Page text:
The idea is to use Bluetooth received signal strength (RSSI) to enable the blind and visually impaired (BVI) to safely to cross intersections on foot. Audible systems already exist but users find them confusing when crossing complex road intersections. The researchers developed a system called CAS (Crossing Assistance System) that provides pedestrian positioning.

The system uses k-nearest neighbors (kNN) method Support Vector Machine (SVM) with various RSSI features for classification, including a moving average filter, that was able to localise people with 97.7% accuracy.

RSSI vs AoA Bluetooth Asset Tracking

In a previous post on iBeacon Microlocation Accuracy we explained how assets can be tracked using Bluetooth Received Signal Strength (RSSI) or Angle of Arrival (AoA). We advised working out what accuracy is needed prior to seeking out an appropriate solution. However, accuracy isn’t always the only consideration and here is a more complete list of factors.

Accuracy

RSSI asset tracking can achieve accuracies of about 1.5m within a shorter range confined space and 5m at the longer distances. RSSI zone-based systems where beacons are found to the nearest gateway, are accurate to the inter-gateway distance that can be of the order of cm. However having such as large gateway density is usually only practical for very small areas.

AoA asset tracking achieves sub-metre accuracy. The accuracy depends most on the distance between the locator and beacon but is also affected by the locator hardware quality, radio signal noise, surfaces causing radio reflections, the accuracy of locator placement and beacon orientation.

Maximum number of beacons

AoA-based asset tracking produces and requires much more data which means the locators and software systems have to deal with more data. The data throughput for both types of system depends on the required minimum latency that in-turn depends on how often the beacons advertise. RSSI-based systems support up to high tens of thousands of beacons while AoA supports thousands of beacons.

Beacon variety and IoT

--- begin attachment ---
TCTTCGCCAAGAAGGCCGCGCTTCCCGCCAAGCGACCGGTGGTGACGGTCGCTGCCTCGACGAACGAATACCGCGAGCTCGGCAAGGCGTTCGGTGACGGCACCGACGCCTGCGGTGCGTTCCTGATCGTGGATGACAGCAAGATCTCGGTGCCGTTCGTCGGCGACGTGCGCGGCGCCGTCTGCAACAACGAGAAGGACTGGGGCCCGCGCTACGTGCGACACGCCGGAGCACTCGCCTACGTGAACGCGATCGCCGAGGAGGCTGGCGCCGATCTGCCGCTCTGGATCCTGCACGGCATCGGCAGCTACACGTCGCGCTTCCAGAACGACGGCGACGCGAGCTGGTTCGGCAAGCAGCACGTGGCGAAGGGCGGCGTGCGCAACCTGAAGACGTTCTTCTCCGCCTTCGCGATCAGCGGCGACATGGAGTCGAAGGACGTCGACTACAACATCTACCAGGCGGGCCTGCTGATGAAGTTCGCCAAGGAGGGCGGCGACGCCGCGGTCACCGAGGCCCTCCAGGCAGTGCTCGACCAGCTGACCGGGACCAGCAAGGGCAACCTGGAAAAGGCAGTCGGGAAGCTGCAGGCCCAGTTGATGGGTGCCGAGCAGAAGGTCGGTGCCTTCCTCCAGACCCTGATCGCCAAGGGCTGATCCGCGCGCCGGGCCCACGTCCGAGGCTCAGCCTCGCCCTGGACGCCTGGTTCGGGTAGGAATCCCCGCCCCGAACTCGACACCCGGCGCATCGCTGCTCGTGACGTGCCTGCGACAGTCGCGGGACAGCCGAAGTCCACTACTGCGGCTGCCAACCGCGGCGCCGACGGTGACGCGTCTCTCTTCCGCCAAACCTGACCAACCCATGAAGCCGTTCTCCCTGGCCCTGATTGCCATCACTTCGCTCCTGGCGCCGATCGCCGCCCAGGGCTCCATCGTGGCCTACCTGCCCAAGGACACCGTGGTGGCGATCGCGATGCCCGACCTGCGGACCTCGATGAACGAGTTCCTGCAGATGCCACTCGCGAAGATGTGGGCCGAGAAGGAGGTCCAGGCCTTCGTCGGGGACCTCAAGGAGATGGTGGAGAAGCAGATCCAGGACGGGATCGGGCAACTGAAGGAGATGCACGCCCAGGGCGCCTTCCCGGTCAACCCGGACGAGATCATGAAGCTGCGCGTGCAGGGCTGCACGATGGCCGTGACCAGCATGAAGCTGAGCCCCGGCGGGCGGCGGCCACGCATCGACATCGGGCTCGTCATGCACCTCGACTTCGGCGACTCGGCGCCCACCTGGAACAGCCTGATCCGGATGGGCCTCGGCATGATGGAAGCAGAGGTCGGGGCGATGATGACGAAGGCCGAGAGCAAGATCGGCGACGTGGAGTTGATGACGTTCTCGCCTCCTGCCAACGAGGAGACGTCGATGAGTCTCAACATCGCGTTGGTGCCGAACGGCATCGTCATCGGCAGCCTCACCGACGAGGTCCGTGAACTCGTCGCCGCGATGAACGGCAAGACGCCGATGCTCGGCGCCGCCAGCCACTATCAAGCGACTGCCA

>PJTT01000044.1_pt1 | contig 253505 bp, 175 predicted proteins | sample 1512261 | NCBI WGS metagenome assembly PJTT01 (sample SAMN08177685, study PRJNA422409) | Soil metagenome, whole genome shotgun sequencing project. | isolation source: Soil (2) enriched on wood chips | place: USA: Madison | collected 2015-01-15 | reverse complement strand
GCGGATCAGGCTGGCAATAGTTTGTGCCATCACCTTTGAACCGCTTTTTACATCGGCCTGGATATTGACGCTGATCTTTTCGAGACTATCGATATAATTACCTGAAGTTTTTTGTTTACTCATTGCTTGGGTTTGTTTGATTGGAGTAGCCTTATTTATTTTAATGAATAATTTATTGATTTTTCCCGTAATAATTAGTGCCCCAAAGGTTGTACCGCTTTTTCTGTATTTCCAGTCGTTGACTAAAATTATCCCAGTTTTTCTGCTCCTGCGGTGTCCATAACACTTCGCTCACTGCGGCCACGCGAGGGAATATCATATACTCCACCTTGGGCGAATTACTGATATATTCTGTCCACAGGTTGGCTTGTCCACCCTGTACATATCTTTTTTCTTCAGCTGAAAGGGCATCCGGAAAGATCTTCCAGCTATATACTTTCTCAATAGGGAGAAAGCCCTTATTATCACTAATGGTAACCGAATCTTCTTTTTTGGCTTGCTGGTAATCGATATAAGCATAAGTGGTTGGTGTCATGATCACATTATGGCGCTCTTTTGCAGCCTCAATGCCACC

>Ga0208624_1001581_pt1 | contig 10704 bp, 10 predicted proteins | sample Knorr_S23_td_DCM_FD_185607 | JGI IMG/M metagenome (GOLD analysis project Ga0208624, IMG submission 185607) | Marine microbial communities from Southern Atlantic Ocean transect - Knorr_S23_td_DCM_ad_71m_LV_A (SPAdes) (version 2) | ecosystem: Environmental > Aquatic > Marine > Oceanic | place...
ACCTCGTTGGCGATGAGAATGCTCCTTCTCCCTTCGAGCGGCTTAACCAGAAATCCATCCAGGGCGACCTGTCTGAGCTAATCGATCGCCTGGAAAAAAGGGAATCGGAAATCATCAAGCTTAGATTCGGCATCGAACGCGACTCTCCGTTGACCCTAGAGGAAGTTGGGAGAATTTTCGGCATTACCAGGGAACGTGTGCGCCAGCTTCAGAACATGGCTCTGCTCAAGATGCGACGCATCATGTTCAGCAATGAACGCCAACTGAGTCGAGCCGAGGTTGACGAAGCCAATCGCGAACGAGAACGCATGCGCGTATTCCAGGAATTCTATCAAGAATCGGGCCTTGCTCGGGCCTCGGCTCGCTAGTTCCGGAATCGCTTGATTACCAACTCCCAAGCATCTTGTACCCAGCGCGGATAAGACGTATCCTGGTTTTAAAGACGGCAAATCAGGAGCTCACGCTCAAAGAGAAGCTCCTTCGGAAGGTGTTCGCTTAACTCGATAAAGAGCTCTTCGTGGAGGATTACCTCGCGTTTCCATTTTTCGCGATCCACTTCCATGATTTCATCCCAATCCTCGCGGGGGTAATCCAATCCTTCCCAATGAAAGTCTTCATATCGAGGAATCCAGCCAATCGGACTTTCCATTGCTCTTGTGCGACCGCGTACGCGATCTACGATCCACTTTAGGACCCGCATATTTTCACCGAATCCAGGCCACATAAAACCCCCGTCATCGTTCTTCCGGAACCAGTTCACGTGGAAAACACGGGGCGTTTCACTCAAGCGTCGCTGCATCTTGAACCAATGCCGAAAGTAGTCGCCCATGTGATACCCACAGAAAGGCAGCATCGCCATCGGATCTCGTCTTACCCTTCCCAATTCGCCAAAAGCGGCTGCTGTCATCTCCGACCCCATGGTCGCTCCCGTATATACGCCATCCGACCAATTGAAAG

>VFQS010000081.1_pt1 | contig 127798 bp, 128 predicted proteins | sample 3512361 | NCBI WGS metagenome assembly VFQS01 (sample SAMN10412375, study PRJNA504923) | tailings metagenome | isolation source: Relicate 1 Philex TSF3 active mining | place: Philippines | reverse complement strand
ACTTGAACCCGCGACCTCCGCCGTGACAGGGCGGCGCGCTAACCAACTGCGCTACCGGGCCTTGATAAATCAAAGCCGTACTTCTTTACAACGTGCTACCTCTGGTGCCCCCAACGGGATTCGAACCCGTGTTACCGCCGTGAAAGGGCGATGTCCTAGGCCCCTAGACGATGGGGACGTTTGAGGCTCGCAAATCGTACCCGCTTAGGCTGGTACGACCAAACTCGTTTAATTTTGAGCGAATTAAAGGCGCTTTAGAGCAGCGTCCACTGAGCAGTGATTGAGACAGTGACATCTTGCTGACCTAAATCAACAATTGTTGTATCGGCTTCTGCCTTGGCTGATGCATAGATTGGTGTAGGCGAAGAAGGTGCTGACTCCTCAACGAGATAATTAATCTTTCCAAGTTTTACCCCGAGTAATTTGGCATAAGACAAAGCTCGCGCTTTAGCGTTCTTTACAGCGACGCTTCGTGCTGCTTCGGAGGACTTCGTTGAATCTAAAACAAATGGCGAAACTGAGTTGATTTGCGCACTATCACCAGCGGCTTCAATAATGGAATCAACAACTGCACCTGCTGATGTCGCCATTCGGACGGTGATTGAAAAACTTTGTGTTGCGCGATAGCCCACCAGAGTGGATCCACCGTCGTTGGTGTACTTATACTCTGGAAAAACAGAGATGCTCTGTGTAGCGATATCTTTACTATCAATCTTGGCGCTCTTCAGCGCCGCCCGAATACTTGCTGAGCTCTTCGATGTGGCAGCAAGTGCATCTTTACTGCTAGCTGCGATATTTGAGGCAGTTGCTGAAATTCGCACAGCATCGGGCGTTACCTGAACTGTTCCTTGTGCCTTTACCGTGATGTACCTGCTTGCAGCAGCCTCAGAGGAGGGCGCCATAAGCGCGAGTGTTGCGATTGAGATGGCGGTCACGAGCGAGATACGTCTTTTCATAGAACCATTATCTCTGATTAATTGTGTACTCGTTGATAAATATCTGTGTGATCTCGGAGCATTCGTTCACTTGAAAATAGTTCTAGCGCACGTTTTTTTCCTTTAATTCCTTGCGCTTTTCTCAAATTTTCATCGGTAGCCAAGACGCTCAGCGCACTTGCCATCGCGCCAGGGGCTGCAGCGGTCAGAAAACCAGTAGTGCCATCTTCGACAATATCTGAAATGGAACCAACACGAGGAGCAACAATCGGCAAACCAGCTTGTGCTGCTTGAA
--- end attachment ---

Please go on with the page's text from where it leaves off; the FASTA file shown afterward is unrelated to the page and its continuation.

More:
RSSI-based systems can use any beacon and hence support a large range of sensor beacons that can detect movement (accelerometer), movement (started/stopped moving), button press, temperature, humidity, air pressure, light level, open/closed (magnetic hall effect), proximity (PIR), proximity (cm range), fall detection, smoke, natural gas and water leak.

AoA beacons are more specialised and currently only support limited IoT sensing such as movement (accelerometer) and button press.

Cost

AoA locators, gateways and beacons are more complex and are therefore more costly. AoA also needs more locators/gateways per sq area. Hence, AoA systems are x3 to x4 more expensive than RSSI systems.

Setup effort

The accuracy of AoA requires that locators be more carefully positioned than for RSSI, in particular the site and AoA locator positions need to be carefully measured.

Beaconzone supplies both RSSI and AoA systems. Contact us to determine the best type of system for your needs.

Using Bluetooth Mesh and Space, Time, Frequency Diversity to Improve Locating Accuracy

There’s new research from the Department of Electrical Engineering, University of North Texas, USA on Measurement and Analysis of RSS Using Bluetooth Mesh Network for Localization Applications. The paper explains how received signal strength (RSSI) based solutions have accuracy limitations in radio multipath (radio reflective) environments. It describes a solution that improves accuracy using Bluetooth mesh and Bluetooth channel-based processing.

Bluetooth and WiFi Channels

A system was created that exploits the space, time, and frequency diversities in measurements. Different Bluetooth channels have different fading effects.

Advertising was modified to make it Bluetooth channel-aware to be able to differentiate the fading effects. It was possible to reduce the residual fitting errors in the path loss models by using a space-time-frequency diversity combining scheme.

The system was demonstrated using ESP32 BLE modules.

The system significantly reduced the residual linear regression fitting errors in path loss models. It was able to more accurately use RSSI to measure the distance between the transmitter and receiver. The researchers demonstrated it’s possible to implement the proposed multi-receiver configuration and the diversity combining scheme using commercial off-the-shelf standard BLE devices.

Probabilistic vs Neural Network iBeacon Positioning

There’s new research by ITMO University, Russia on the Implementation of Indoor Positioning Methods: Virtual Hospital Case. The paper describes how positioning can be used to discover typical pathways, queues and bottlenecks in healthcare scenarios. The researchers implemented and compared two ways to mitigate noise in Bluetooth beacon RSSI data.